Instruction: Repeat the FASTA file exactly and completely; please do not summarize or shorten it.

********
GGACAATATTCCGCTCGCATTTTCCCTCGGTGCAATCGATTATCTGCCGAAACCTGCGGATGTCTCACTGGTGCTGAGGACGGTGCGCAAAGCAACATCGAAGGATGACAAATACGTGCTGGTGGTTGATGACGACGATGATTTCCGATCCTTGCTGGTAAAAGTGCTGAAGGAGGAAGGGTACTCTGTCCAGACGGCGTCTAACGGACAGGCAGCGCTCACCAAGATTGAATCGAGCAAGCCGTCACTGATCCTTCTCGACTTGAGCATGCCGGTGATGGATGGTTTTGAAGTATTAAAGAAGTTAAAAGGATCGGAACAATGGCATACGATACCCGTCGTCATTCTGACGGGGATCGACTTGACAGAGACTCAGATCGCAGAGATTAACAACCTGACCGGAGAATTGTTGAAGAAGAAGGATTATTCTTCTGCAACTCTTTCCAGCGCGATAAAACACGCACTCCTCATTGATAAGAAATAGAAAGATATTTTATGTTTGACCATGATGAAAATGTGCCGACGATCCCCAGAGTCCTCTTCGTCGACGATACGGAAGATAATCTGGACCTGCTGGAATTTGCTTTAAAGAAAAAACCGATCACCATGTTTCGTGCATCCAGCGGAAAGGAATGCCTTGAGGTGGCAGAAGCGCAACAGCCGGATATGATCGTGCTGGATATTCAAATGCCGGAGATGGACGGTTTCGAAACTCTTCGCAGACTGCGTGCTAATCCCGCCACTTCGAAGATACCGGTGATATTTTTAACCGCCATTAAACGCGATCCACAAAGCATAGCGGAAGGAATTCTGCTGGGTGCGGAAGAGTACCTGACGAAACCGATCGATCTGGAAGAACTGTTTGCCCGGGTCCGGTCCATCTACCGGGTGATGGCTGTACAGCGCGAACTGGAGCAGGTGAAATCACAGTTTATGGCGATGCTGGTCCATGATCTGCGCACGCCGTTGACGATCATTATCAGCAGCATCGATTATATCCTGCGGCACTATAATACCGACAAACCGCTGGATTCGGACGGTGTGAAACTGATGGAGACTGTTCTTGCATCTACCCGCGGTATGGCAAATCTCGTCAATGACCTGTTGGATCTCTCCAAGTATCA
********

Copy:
GGACAATATTCCGCTCGCATTTTCCCTCGGTGCAATCGATTATCTGCCGAAACCTGCGGATGTCTCACTGGTGCTGAGGACGGTGCGCAAAGCAACATCGAAGGATGACAAATACGTGCTGGTGGTTGATGACGACGATGATTTCCGATCCTTGCTGGTAAAAGTGCTGAAGGAGGAAGGGTACTCTGTCCAGACGGCGTCTAACGGACAGGCAGCGCTCACCAAGATTGAATCGAGCAAGCCGTCACTGATCCTTCTCGACTTGAGCATGCCGGTGATGGATGGTTTTGAAGTATTAAAGAAGTTAAAAGGATCGGAACAATGGCATACGATACCCGTCGTCATTCTGACGGGGATCGACTTGACAGAGACTCAGATCGCAGAGATTAACAACCTGACCGGAGAATTGTTGAAGAAGAAGGATTATTCTTCTGCAACTCTTTCCAGCGCGATAAAACACGCACTCCTCATTGATAAGAAATAGAAAGATATTTTATGTTTGACCATGATGAAAATGTGCCGACGATCCCCAGAGTCCTCTTCGTCGACGATACGGAAGATAATCTGGACCTGCTGGAATTTGCTTTAAAGAAAAAACCGATCACCATGTTTCGTGCATCCAGCGGAAAGGAATGCCTTGAGGTGGCAGAAGCGCAACAGCCGGATATGATCGTGCTGGATATTCAAATGCCGGAGATGGACGGTTTCGAAACTCTTCGCAGACTGCGTGCTAATCCCGCCACTTCGAAGATACCGGTGATATTTTTAACCGCCATTAAACGCGATCCACAAAGCATAGCGGAAGGAATTCTGCTGGGTGCGGAAGAGTACCTGACGAAACCGATCGATCTGGAAGAACTGTTTGCCCGGGTCCGGTCCATCTACCGGGTGATGGCTGTACAGCGCGAACTGGAGCAGGTGAAATCACAGTTTATGGCGATGCTGGTCCATGATCTGCGCACGCCGTTGACGATCATTATCAGCAGCATCGATTATATCCTGCGGCACTATAATACCGACAAACCGCTGGATTCGGACGGTGTGAAACTGATGGAGACTGTTCTTGCATCTACCCGCGGTATGGCAAATCTCGTCAATGACCTGTTGGATCTCTCCAAGTATCA